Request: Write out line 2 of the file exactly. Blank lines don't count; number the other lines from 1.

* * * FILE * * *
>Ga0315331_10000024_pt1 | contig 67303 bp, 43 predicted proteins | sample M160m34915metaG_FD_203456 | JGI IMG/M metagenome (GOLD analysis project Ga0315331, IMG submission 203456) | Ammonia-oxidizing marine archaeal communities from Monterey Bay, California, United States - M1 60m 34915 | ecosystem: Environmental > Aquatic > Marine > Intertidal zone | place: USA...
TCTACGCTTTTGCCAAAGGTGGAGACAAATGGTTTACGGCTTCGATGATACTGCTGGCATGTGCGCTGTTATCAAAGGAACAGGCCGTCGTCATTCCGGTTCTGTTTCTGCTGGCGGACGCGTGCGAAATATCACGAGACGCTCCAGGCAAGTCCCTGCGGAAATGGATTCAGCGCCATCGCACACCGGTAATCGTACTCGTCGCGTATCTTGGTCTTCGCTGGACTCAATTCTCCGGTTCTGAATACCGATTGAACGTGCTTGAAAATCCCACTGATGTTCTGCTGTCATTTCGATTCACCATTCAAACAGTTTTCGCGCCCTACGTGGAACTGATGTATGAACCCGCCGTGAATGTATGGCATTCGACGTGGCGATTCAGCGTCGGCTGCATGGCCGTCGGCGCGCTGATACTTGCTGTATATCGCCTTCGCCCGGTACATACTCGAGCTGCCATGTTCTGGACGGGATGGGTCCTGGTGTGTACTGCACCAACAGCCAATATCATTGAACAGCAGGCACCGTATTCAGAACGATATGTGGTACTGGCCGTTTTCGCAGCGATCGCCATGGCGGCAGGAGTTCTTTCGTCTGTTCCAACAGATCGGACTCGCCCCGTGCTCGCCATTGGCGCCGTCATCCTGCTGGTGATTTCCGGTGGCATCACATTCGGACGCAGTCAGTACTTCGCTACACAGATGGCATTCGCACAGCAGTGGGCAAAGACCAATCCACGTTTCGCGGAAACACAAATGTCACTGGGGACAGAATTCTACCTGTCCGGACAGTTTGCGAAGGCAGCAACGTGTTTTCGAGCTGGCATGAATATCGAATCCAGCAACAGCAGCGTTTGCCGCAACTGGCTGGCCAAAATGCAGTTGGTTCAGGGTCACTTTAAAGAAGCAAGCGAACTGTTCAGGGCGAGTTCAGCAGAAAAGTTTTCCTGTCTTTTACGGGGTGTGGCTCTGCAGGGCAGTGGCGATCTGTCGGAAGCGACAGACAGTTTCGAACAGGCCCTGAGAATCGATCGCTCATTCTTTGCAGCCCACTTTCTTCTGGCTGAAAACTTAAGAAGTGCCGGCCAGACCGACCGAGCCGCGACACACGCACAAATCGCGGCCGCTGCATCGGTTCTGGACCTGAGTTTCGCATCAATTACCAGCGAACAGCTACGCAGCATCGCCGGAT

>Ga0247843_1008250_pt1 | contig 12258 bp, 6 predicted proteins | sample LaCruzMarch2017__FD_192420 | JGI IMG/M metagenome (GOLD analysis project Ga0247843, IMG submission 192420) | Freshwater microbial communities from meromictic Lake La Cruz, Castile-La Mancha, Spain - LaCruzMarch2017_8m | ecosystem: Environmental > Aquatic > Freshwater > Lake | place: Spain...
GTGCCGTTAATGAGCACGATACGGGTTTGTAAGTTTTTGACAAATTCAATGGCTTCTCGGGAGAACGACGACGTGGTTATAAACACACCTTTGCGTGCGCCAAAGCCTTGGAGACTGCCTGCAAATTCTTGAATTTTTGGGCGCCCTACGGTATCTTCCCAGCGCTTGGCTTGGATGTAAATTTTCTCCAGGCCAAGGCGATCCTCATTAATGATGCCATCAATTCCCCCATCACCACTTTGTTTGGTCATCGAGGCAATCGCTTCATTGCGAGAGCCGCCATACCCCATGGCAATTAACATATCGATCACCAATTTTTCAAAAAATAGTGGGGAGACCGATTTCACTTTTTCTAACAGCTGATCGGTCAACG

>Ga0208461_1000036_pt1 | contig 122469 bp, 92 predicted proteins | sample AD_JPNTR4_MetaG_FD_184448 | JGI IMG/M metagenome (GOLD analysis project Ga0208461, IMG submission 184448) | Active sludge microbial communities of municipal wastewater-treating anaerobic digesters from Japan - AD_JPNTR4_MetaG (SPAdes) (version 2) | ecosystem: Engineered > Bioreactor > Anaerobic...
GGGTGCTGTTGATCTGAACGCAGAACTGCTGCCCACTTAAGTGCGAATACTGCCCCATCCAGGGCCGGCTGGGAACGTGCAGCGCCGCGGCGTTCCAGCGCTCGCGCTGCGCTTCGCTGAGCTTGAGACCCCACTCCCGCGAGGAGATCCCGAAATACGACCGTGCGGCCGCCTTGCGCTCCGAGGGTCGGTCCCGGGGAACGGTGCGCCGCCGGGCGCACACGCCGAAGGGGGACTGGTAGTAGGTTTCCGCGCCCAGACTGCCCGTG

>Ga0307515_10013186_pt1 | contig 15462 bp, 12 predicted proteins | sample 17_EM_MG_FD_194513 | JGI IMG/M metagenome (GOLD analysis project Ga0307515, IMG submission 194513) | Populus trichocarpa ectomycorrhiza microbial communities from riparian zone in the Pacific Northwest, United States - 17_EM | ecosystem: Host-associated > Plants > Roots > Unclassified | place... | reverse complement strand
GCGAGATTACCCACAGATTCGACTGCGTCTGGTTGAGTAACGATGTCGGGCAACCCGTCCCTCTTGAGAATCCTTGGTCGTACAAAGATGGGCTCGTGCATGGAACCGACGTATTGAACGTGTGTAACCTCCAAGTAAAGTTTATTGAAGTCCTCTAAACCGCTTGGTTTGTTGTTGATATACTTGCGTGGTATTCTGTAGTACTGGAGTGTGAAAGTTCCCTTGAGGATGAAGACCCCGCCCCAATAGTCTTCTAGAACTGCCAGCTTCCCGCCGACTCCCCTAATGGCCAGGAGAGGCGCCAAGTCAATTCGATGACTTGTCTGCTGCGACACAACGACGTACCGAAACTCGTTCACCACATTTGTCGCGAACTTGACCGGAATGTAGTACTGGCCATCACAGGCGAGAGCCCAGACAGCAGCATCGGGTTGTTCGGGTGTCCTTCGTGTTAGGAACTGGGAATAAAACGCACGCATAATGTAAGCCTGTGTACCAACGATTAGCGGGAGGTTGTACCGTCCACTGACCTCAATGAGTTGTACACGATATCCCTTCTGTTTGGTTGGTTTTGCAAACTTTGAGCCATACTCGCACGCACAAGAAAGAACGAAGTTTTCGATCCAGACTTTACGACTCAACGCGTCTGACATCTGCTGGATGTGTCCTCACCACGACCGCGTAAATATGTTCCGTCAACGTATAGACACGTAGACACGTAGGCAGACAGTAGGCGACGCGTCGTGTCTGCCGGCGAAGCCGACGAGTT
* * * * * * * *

TCTACGCTTTTGCCAAAGGTGGAGACAAATGGTTTACGGCTTCGATGATACTGCTGGCATGTGCGCTGTTATCAAAGGAACAGGCCGTCGTCATTCCGGTTCTGTTTCTGCTGGCGGACGCGTGCGAAATATCACGAGACGCTCCAGGCAAGTCCCTGCGGAAATGGATTCAGCGCCATCGCACACCGGTAATCGTACTCGTCGCGTATCTTGGTCTTCGCTGGACTCAATTCTCCGGTTCTGAATACCGATTGAACGTGCTTGAAAATCCCACTGATGTTCTGCTGTCATTTCGATTCACCATTCAAACAGTTTTCGCGCCCTACGTGGAACTGATGTATGAACCCGCCGTGAATGTATGGCATTCGACGTGGCGATTCAGCGTCGGCTGCATGGCCGTCGGCGCGCTGATACTTGCTGTATATCGCCTTCGCCCGGTACATACTCGAGCTGCCATGTTCTGGACGGGATGGGTCCTGGTGTGTACTGCACCAACAGCCAATATCATTGAACAGCAGGCACCGTATTCAGAACGATATGTGGTACTGGCCGTTTTCGCAGCGATCGCCATGGCGGCAGGAGTTCTTTCGTCTGTTCCAACAGATCGGACTCGCCCCGTGCTCGCCATTGGCGCCGTCATCCTGCTGGTGATTTCCGGTGGCATCACATTCGGACGCAGTCAGTACTTCGCTACACAGATGGCATTCGCACAGCAGTGGGCAAAGACCAATCCACGTTTCGCGGAAACACAAATGTCACTGGGGACAGAATTCTACCTGTCCGGACAGTTTGCGAAGGCAGCAACGTGTTTTCGAGCTGGCATGAATATCGAATCCAGCAACAGCAGCGTTTGCCGCAACTGGCTGGCCAAAATGCAGTTGGTTCAGGGTCACTTTAAAGAAGCAAGCGAACTGTTCAGGGCGAGTTCAGCAGAAAAGTTTTCCTGTCTTTTACGGGGTGTGGCTCTGCAGGGCAGTGGCGATCTGTCGGAAGCGACAGACAGTTTCGAACAGGCCCTGAGAATCGATCGCTCATTCTTTGCAGCCCACTTTCTTCTGGCTGAAAACTTAAGAAGTGCCGGCCAGACCGACCGAGCCGCGACACACGCACAAATCGCGGCCGCTGCATCGGTTCTGGACCTGAGTTTCGCATCAATTACCAGCGAACAGCTACGCAGCATCGCCGGAT